Ovarian cancer caused 184,799 deaths (4.4%) among women in 2018 according to the International Journal of women’s health. It ranks third among gynecologic cancers with cervical and uterine cancers at the lead. The disease has a very poor prognosis and causes many deaths. This is due to a lack of early visible symptoms or screening at the early stages. This causes cancer to be detected at late stages hence getting it the name “silent killer”. The 5-year overall survival of this disease even though much research is ongoing is in the range of 30–39%, according to Parmar, Lancet, (2002).
One approach to study this cancer is the use of cell lines. It would become useful especially of the cell lines that can be propagated indefinitely in culture. This can allow studying mechanisms seen in ovarian cancer and also test therapeutic molecules. There are more than 100 human epithelial ovarian cancer (EOC) cell lines that have been generated to study this heterogeneous disease. The possibility of matching what is seen in vitro with immortalized cell lines or immunosuppressed mice models with implanted xenografts with in vivo clinical cancer gets challenging due to transformation or differences in species. Additionally, since the 1990s even though drugs plus platinum is administered to ovarian cancer patients, the care for this malady still lags behind. This calls for models that can allow detailed studies.
An article published in 2015 in Cancer Cell International by Goyeneche and team reported a primary culture from a tumor biopsy sample of a stage IIIc EOC patient. This becomes significant given that most previous works involved the culture of only ovarian cancer cells without accompanying cells. Research points out the vital roles of the accompanying cells to constitute what is referred to as “tumor microenvironment”. Hence, the long term culture was established without focusing on only one cell type.
The behavior of cells within a primary culture closely reflecting the multiple cell types in a tumor were studied. As seen with clear cell carcinoma, the majority of cells showed a clear cytoplasm. 60% of cells showed a marker called HNF1β-this protein is involved in the differentiation of the carcinoma. Another interesting finding of the primary culture was the presence of cells that were vimentin-positive and E-cadherin negative (mesenchymal phenotype) close to the epithelial cells in cancer. This is suggestive of intercellular interactions and cooperation between epithelial and mesenchymal cells referred to as epithelial-mesenchymal transition (EMT).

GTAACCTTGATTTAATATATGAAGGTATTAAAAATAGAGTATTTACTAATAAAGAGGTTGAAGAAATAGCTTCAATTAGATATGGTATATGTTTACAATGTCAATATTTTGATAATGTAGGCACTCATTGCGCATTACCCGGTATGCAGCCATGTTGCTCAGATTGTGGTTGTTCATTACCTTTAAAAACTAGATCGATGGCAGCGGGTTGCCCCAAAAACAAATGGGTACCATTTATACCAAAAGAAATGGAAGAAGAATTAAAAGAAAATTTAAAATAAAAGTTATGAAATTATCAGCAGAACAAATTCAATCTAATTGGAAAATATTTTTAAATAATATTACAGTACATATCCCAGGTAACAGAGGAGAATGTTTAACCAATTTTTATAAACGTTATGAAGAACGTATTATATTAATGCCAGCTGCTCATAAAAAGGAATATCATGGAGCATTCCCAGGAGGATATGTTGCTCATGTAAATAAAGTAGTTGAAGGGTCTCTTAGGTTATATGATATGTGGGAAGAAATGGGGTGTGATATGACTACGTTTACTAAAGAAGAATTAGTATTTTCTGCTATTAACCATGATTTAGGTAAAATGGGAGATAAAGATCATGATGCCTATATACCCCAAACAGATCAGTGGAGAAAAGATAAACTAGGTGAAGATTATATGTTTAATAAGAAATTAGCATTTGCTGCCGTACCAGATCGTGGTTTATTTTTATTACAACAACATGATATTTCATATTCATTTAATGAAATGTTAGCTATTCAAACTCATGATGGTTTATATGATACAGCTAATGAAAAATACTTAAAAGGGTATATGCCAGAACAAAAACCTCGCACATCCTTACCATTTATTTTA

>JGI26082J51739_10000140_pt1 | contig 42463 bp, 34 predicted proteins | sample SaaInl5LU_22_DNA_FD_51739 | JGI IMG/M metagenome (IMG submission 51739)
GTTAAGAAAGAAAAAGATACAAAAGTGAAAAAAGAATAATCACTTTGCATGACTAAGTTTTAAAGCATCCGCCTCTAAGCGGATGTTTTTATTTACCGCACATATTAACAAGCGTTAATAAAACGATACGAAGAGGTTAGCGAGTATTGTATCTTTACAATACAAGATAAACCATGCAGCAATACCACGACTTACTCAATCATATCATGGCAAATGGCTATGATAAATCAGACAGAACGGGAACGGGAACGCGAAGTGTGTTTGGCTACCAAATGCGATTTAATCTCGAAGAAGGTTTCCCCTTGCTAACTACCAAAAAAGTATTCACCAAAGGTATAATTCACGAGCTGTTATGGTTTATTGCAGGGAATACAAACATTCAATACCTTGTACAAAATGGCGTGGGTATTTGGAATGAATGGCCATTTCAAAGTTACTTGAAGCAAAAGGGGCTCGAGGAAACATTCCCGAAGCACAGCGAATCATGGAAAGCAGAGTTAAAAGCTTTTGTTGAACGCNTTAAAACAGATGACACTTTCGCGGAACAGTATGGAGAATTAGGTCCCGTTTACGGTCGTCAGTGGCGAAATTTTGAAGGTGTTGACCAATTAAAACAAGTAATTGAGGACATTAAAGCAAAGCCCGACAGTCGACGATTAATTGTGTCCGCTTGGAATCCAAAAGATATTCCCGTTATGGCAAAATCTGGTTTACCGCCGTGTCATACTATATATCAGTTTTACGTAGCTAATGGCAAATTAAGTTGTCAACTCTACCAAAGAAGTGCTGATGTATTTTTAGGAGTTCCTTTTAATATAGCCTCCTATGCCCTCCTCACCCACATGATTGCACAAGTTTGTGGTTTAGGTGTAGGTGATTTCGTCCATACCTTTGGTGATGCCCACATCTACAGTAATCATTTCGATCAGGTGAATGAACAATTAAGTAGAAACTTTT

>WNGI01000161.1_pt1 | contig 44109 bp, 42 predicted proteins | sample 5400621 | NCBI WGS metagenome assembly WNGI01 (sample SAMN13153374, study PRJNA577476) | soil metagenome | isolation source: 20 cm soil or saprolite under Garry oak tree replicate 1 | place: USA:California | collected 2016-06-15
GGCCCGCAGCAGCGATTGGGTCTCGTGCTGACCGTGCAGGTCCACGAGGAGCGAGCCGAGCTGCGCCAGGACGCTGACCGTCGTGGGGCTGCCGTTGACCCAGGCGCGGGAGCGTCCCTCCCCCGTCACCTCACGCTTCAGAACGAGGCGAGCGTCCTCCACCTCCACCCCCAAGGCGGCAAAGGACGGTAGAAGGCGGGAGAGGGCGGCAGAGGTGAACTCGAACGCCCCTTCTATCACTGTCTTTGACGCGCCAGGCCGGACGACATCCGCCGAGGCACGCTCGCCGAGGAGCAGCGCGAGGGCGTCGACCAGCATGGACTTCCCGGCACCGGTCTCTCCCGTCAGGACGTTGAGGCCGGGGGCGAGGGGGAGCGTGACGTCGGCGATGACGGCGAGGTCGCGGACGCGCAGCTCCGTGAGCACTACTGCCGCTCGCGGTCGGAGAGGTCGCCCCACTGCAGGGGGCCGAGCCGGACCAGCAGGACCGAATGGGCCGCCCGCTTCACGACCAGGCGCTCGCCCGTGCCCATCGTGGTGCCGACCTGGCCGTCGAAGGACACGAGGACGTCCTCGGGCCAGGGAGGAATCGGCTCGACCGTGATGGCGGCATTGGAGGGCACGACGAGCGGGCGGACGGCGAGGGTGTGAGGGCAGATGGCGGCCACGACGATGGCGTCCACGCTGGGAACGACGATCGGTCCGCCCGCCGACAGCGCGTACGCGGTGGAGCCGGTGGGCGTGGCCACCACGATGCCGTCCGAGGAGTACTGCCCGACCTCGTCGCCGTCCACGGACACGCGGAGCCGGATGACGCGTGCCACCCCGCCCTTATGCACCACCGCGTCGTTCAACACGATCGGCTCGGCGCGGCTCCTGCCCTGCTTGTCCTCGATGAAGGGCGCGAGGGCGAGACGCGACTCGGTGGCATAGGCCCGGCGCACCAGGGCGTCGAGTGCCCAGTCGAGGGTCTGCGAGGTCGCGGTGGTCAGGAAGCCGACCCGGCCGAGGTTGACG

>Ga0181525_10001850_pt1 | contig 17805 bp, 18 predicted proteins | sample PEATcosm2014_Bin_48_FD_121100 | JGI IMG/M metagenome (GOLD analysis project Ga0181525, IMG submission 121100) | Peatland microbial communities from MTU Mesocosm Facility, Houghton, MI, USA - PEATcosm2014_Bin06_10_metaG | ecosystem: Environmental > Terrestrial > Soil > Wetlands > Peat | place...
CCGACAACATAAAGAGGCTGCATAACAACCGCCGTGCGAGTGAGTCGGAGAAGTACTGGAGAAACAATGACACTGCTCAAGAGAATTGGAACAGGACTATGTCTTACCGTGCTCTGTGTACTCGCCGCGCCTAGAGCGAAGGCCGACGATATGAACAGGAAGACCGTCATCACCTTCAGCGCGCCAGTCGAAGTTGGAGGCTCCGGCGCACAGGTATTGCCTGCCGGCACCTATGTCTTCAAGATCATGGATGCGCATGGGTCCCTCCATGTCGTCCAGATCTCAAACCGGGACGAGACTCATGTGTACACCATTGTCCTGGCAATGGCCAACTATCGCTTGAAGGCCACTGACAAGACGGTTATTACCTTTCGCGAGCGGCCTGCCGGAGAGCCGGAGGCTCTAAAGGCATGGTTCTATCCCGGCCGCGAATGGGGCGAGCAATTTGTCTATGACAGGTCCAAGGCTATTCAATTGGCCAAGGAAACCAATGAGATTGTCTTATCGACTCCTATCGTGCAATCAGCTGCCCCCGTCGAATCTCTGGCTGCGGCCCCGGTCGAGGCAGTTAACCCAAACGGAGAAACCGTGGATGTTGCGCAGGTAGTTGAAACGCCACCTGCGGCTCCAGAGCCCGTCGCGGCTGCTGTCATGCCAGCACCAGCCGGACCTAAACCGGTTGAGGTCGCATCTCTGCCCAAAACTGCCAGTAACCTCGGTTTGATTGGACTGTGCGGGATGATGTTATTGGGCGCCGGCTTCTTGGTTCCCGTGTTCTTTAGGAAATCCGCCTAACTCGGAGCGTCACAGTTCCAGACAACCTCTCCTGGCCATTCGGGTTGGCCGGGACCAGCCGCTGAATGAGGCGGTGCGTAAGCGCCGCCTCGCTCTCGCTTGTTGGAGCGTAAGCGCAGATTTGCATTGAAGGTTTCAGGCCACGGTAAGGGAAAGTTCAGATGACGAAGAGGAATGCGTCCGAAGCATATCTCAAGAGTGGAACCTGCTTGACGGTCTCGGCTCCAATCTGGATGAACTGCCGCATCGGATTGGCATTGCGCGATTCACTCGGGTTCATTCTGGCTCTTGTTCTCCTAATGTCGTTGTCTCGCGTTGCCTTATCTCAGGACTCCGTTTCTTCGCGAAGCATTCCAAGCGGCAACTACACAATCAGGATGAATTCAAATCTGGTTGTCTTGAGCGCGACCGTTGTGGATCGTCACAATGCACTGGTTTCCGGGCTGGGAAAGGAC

As carcinoma cells synthesizing DNA were observed only in the epithelial compartment but not in the mesenchymal compartment, the involvement of signals from the latter is also indicated. Another interesting finding was decreased HNF1β and an increase in mesenchymal cells over time showing a shift in cells in ovarian cancer.
Thus, primary cultures serve as invaluable tools to highlight interesting findings previously unknown in diseases such as cancer. These findings serve as avenues to design therapies with improved efficiency.
Momenimovahed, Z., Tiznobaik, A., Taheri, S., &Salehiniya, H. (2019). Ovarian cancer in the world: epidemiology and risk factors. International journal of women’s health, 11, 287–299.doi:10.2147/IJWH.S197604.
Parmar MK, Ledermann JA, Colombo N, du Bois A, DelaloyeJF, et al. (2003) Paclitaxel plus platinum-based chemotherapy versus conventional platinum-based chemotherapy in women with relapsed ovarian cancer: the ICON4/AGO-OVAR-2.2 trial. Lancet 361: 2099–2106.
Goyeneche, A.A., Koch, M., Bell, M.C. et al. Long-term primary culture of a clear cell ovarian carcinoma reveals an epithelial-mesenchymal cooperative interaction. Cancer Cell International 15, 88 (2015) doi:10.1186/s12935-015-0243-8